Hello/Labas! I'm Andrew Kapochunas (Andrius Kapočiūnas, born in the Lithuanian-Estonian
Displaced Persons camp in Kempten - Allgäu, Germany)
and this site reflects my interest in maps of the
historic Lithuanian area:"The Kingdom of Poland and the Grand Duchy of Lithuania," 1569 - 1791,
followed by the Grand Duchy of Lithuania within the "Polish Republic," 1791-1795. At one point it
covered 400,000 square miles and was the largest country in Europe. According to Steven Seegel, in his
2012 "Mapping Europe's Borderlands," it
"...comprised parts of 14 Central and East European countries
-- Austria, Belarus, the Czech Republic, Estonia, Germany, Hungary, Russia's Kaliningrad Oblast,
Latvia, Lithuania, Moldova, Poland, Romania, Russia, the Slovak Republic, and Ukraine..."
 My focus
here is the area represented today by the three Baltic republics, eastern Poland, the Kaliningrad Oblast,
and Belarus -- if you or your ancestors are from these areas, you will find maps here of interest.

What hasn't existed, before this site, is a single source for:
  • Information on mapmakers of this historic Lithuanian area
  • Historic-Lithuanian-area map images, sorted by date depicted, published from 1507 to 1954
  • Ethnographic and historical maps of the historic Lithuanian area from pre-history to World War II
  • Political maps of Europe showing historic Lithuania and/or Poland
  • The history that explains the shifting boundaries of Lithuania
  • Sites selling historic and contemporary maps of the historic Lithuanian area
  • Biographies of mapmakers of this area, hotlinked to their maps
  • Global auctions and fairs for historic-Lithuanian-area maps

Totals to date:
  • 2,345 unique maps, total, showing the historic-Lithuanian area
  •     628 additional higher-magnification detail images of those maps
  •     450+ topographic maps showing the area in fine detail
  •     174 historical maps of the Lithuanian area -- maps created and published  long after the time depicted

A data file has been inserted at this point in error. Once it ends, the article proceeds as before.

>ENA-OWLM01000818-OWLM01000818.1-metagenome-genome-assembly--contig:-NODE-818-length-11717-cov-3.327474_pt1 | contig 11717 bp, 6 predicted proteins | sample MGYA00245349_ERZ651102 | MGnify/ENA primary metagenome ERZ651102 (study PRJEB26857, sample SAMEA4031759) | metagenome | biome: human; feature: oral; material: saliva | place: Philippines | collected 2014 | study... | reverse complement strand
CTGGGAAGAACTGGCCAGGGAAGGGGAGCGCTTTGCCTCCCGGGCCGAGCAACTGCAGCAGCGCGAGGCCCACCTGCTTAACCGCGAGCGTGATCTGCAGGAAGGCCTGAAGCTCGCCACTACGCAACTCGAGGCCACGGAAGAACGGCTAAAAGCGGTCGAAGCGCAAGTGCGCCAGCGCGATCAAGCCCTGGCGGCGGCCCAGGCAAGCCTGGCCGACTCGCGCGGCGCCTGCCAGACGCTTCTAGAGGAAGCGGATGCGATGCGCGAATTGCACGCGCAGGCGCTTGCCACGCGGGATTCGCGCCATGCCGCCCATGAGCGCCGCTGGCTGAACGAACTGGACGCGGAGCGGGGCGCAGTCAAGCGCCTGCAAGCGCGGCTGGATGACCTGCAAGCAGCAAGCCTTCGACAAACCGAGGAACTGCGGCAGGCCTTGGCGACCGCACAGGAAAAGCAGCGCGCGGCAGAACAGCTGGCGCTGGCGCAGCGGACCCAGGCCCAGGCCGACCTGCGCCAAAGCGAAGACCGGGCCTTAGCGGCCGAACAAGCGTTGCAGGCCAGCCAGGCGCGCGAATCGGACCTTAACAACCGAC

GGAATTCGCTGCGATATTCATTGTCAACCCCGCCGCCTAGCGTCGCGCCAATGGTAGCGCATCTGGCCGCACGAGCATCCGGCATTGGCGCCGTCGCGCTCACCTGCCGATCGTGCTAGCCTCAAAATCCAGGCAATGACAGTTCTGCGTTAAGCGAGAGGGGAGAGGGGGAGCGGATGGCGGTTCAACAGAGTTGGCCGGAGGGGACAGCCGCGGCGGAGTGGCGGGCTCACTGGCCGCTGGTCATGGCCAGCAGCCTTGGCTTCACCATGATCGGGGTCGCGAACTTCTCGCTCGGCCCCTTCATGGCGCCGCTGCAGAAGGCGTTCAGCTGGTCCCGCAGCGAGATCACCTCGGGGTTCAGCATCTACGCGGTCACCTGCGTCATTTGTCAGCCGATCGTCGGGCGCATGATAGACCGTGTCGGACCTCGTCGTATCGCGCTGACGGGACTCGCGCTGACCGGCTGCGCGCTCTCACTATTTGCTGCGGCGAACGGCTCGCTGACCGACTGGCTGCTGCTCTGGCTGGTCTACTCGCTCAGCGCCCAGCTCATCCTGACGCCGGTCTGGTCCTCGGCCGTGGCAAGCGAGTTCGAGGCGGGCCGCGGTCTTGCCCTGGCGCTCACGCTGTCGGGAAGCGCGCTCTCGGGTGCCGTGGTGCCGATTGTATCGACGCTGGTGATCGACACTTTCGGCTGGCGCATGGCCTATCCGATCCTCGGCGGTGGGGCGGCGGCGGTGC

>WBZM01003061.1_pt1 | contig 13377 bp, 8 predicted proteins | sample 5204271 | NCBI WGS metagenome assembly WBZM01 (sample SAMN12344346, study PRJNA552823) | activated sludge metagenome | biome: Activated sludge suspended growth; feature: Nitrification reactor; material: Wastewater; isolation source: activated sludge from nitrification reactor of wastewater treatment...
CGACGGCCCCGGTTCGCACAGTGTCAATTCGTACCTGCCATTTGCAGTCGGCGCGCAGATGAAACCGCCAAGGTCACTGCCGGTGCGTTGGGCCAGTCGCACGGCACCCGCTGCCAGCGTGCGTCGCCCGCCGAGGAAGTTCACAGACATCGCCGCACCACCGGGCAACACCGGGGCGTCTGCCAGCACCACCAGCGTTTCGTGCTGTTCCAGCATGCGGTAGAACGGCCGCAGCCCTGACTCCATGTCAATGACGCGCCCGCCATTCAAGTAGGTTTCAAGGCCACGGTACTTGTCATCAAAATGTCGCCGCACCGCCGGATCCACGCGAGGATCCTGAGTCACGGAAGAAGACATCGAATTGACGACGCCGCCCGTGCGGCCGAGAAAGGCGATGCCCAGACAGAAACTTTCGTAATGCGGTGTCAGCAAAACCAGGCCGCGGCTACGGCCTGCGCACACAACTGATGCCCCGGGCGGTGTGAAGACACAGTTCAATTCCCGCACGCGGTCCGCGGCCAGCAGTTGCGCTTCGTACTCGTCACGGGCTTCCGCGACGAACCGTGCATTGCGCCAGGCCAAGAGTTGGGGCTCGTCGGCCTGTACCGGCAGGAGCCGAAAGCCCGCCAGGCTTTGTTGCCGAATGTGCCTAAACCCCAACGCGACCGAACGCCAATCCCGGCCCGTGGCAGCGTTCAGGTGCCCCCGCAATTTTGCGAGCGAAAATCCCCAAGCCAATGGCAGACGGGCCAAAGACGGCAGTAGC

•     149 political maps of Europe showing Lithuania and/or Poland
  •     140 19th century and earlier town views, prints -- and reverse sides of map playing/collectible cards
  •        92 ethnographic maps, categorizing peoples by tribe, language and/or religion
  •       54 mapmaker biographies, many with illustrations
  •       34 hotlinks to additional map resources, including upcoming map fairs
  •       20 sea charts of the Baltic, 1584 - 1944, focusing on the sea around Lithuania, Latvia, and Estonia
  •          0 advertisements or items for sale: this site is 100% educational

I try to update the site every Friday, listing the newly-added maps, town views and prints.

January 23 adds: 11 maps; 2 detail images; 1 greatly-improved image

NEXT UPDATE: January 30

Where do visitors to this site come from? As of this week, visitors' countries of origin:
1. USA: 23.0%; 2. Latvia: 14.7%; 3. Lithuania: 14.2%; 4. Germany: 9.2%; Other: 38.9%
75% of all visitors to this site each week are new, and they stay here, on average, 7 1/2 minutes

  • 1630 Cloppenburgh (publisher) - van den Keere (engraver) -  Mercator (cartographer): "LITHUANIA" (141
    KB), in a fourth version, along with a detail image (164KB) showing unusual boundaries, from "Atlas Minor
    Gerardi Mercatoris Atlas  sive Cosmographicae Meditationes...," published 1628-52

  • 1654 Duval (geographer/publisher/nephew and pupil of Nicolas Sanson): "Carte de Pologne et des Estats
    qui en dependent" (4.2 MB), Paris

  • 1682 Manesson-Mallet (mathematician/publisher): "POLOGNE," Paris, placed before three versions from
    1683, all from the French five-volume edition of "Description de l'Univers." The 1682 version is the only one
    that outlines "D. Curlande, D. Semigalle" as a separate area within "Pologne," as seen in a detail image (74 KB).
    All three colored versions have different southern boundaries for what was, in reality, the Polish-Lithuanian

  • c1720 J.B. Homann (engraver/geographer): "DVCATVVM LIVONIE et CVRLANDIAE..." (612 KB),
    Amsterdam, in a third differently-colored version

  • 1752 Buffier (theologian/geographer): "LA POLOGNE" (159 KB), Paris, in a second version from "Geographie